This interview records Caruana's changing fortunes in his own words:

Interviewer: You’ve managed to be the 3rd highest rated playe[r] in chess history at your young age. To what do you owe this success?

Caruana: I think I was having an extremely good period. I won 40 points in one tournament. It could have gone another way - I could have just had a few good tournaments, but all my success was basically concentrated on one tournament and that’s why I (laughs a little) won seven games in a row and my rating went up to 2840… I still wonder why I had that result and some results after it were very good, like the European Club Cup and after the Grand Prix. For some time I was playing extremely strong chess, probably stronger than I deserved (laughs). Maybe I had some luck as well! Because I had the strong period, and for a couple months after that I was struggling. In Wijk aan Zee, Zurich the next year I had like a six-month period where I was struggling to show good results, but for that especially one tournament (Sinquefield Cup 2014) I was unstoppable.

Source: chess24.com, emphasis is mine.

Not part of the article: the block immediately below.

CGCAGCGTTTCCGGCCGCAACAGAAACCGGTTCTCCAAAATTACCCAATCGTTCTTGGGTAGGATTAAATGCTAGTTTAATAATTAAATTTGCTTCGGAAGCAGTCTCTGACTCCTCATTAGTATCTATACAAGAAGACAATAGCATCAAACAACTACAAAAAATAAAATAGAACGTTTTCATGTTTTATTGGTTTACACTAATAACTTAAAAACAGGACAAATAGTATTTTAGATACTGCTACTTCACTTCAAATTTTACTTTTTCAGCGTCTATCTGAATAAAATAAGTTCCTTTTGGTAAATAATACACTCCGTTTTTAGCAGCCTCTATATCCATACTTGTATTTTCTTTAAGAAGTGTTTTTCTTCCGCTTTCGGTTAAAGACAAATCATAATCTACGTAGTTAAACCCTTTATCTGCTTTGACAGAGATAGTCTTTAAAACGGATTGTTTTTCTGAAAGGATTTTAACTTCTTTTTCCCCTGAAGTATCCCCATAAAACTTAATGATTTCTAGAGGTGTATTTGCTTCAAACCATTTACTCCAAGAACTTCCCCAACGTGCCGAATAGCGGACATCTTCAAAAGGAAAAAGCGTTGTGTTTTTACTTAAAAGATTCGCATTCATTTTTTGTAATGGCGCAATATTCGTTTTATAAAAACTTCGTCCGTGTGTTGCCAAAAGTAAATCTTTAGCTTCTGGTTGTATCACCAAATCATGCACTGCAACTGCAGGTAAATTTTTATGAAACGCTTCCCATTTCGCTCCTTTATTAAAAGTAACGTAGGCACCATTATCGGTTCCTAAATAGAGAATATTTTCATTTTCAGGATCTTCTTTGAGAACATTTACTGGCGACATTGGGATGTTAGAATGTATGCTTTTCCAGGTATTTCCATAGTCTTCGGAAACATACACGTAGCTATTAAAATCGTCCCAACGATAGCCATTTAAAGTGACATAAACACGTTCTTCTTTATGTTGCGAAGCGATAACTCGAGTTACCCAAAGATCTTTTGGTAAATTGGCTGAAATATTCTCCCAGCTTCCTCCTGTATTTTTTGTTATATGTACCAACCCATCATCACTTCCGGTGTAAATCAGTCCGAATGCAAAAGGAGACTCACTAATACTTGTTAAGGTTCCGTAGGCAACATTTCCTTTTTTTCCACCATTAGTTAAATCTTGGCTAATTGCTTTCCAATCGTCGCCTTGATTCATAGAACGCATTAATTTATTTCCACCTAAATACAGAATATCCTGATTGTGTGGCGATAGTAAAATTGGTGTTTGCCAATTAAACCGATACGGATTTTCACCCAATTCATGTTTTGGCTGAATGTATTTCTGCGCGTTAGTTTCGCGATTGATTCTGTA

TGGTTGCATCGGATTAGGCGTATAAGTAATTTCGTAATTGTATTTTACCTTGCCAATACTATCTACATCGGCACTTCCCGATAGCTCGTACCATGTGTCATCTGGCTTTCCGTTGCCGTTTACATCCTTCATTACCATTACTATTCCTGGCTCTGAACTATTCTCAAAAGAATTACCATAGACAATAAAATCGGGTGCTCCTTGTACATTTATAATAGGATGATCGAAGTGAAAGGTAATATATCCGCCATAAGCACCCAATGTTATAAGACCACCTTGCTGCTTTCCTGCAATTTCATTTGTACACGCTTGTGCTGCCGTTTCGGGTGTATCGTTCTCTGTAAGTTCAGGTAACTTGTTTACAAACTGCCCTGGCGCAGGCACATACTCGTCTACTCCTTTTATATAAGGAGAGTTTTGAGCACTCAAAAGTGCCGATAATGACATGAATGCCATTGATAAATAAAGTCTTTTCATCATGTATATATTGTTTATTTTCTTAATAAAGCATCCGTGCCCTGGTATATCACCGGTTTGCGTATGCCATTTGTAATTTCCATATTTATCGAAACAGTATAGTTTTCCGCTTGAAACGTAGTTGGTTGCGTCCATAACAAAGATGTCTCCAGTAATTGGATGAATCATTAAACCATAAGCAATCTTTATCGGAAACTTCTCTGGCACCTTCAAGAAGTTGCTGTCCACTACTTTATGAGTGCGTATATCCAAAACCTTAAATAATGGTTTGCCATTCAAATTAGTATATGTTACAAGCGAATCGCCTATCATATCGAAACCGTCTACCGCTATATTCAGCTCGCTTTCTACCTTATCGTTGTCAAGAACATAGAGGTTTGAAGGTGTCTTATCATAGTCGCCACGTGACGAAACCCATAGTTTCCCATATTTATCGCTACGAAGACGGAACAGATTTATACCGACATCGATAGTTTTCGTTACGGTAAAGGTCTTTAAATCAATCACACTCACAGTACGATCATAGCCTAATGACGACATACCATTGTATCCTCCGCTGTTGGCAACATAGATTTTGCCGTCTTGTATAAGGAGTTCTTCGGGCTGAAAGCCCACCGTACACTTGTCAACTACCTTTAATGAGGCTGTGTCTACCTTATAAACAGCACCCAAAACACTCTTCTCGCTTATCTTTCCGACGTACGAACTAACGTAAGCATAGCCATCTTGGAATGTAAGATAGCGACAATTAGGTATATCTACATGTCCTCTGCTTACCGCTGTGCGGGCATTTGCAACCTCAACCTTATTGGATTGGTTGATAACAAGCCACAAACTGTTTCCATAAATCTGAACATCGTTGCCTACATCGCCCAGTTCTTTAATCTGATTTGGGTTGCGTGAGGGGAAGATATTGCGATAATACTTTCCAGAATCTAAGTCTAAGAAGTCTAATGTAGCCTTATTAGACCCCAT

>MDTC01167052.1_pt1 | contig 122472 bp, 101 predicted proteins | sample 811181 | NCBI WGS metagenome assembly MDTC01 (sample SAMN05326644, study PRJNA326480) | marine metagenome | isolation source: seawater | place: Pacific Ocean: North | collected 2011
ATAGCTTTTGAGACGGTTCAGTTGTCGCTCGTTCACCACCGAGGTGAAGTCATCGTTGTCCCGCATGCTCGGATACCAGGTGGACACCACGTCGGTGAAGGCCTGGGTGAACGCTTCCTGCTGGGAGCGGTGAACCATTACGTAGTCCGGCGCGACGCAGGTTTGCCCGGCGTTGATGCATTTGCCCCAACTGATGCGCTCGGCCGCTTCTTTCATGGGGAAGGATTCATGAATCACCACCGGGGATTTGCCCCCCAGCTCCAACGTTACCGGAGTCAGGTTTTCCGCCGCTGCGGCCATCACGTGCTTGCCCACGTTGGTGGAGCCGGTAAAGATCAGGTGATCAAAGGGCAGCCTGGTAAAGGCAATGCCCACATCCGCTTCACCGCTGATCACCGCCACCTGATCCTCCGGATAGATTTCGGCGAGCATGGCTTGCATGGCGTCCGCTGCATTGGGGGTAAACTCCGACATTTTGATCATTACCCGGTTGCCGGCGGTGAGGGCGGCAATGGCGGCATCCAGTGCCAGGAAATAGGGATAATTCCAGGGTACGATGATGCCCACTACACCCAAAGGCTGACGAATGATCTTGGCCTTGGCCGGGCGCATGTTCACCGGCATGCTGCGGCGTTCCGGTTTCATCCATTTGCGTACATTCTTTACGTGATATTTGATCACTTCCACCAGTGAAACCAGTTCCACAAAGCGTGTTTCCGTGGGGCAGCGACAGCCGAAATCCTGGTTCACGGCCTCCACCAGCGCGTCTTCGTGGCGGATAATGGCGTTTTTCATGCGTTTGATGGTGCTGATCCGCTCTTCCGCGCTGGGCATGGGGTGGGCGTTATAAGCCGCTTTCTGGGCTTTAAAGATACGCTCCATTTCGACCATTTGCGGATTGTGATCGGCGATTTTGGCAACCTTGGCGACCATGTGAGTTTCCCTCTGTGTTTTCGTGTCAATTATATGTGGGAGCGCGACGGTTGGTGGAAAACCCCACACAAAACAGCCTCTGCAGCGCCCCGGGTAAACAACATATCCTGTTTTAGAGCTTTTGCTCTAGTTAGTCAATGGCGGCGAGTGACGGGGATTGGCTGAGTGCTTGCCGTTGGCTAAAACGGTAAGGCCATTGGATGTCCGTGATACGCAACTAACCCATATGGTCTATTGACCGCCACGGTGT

So Caruana says that he put a lot of effort into one tournament, the Sinquefield Cup 2014, but after that it is hard to maintain such a dominant position in chess. From the same interview, Caruana says this about fluctuating performance:

Let’s say you’re playing an opponent who is 2750. There’s a chance that one day he will play like, let’s say, not 2750 but 2300, 2400 or 2500 – he’ll just have a very bad day. Just a recent example - Nakamura against Ding Liren in the last round of the Sinquefield Cup was just an example of a very strong player having a very bad day, but I think it all balances up. You might have cases where your opponent is playing very poorly, but also cases where your opponent plays just unstoppably and doesn’t give you a chance, or you fall into preparation and lose because your opponent just had a new opening idea. Or the reverse! You win because of your new opening idea. I think in general it balances up, but there are ways to increase your luck just by fighting and never giving up. The more resistance you put up the more chances there are that your opponent will screw up.

  • Who was playing at a sub-2500 level in Nakamura vs Ding Liren match ? – user230452 Sep 13 '16 at 3:32
  • @user230452: Ding Liren had the bad day then. Check out the game here: chess24.com/en/watch/live-tournaments/…. The game was over in 28 moves. – user1108 Sep 13 '16 at 8:12
  • Thanks. I'll check it out. Ding Liren doesn't have much experience playing in super elite tournaments. Maybe that's why. – user230452 Sep 13 '16 at 9:18
  • I remember watching Liren's interview the day before. He was saying that he'll look to defend with the black pieces the next day. He was already in a negative mind frame, I guess. – user230452 Sep 13 '16 at 9:20